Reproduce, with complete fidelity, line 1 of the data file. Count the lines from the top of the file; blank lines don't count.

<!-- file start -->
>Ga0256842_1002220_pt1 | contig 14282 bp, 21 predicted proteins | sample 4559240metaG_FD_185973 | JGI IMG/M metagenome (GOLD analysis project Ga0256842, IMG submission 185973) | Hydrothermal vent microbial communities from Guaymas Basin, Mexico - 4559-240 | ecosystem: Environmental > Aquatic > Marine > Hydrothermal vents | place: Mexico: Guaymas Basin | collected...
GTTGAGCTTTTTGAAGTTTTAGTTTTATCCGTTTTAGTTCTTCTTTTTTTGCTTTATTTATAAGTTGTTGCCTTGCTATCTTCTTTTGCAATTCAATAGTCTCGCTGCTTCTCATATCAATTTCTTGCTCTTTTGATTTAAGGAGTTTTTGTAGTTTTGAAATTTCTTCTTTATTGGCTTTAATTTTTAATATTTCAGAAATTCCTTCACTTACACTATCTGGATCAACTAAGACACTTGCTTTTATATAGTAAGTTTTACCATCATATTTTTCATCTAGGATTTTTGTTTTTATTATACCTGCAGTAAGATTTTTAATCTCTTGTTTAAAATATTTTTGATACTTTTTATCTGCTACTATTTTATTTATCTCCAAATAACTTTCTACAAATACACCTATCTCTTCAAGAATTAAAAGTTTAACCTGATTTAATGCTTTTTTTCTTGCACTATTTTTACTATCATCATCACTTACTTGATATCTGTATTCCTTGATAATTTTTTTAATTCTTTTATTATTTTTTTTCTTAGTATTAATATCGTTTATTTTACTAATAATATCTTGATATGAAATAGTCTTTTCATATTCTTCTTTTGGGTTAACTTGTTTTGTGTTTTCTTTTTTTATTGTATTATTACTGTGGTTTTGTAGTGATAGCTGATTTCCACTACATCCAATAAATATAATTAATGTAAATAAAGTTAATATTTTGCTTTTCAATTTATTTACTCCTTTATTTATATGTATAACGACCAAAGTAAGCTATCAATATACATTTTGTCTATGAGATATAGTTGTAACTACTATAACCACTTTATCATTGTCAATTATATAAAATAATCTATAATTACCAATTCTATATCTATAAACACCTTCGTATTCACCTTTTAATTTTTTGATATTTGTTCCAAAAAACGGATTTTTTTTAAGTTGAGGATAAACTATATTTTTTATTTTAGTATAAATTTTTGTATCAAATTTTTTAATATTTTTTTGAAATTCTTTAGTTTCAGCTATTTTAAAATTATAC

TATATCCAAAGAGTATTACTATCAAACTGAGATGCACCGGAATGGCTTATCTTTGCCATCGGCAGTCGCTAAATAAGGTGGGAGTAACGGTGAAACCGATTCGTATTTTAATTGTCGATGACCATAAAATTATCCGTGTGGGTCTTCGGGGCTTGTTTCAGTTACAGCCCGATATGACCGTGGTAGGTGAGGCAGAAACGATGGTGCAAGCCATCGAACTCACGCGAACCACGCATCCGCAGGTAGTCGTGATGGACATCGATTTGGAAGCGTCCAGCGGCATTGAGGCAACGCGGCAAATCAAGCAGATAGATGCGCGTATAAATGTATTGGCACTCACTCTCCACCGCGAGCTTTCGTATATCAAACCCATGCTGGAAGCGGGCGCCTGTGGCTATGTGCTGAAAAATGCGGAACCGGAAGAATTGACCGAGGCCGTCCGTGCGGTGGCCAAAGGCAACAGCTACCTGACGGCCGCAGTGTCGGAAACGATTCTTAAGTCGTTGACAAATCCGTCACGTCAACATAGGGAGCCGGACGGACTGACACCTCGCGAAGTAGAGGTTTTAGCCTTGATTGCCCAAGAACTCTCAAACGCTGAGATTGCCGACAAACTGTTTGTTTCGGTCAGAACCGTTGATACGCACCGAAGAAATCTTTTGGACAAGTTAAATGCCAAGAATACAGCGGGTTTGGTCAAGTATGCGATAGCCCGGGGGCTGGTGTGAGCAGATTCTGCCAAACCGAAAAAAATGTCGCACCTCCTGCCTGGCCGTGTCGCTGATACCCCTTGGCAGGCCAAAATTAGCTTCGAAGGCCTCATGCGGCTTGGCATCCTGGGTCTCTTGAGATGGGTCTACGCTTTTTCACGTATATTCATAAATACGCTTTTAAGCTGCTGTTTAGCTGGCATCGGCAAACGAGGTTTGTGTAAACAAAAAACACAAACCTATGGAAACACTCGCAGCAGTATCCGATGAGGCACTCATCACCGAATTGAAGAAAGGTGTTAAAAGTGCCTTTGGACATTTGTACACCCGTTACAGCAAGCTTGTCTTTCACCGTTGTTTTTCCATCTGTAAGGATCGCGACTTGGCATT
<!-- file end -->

>Ga0256842_1002220_pt1 | contig 14282 bp, 21 predicted proteins | sample 4559240metaG_FD_185973 | JGI IMG/M metagenome (GOLD analysis project Ga0256842, IMG submission 185973) | Hydrothermal vent microbial communities from Guaymas Basin, Mexico - 4559-240 | ecosystem: Environmental > Aquatic > Marine > Hydrothermal vents | place: Mexico: Guaymas Basin | collected...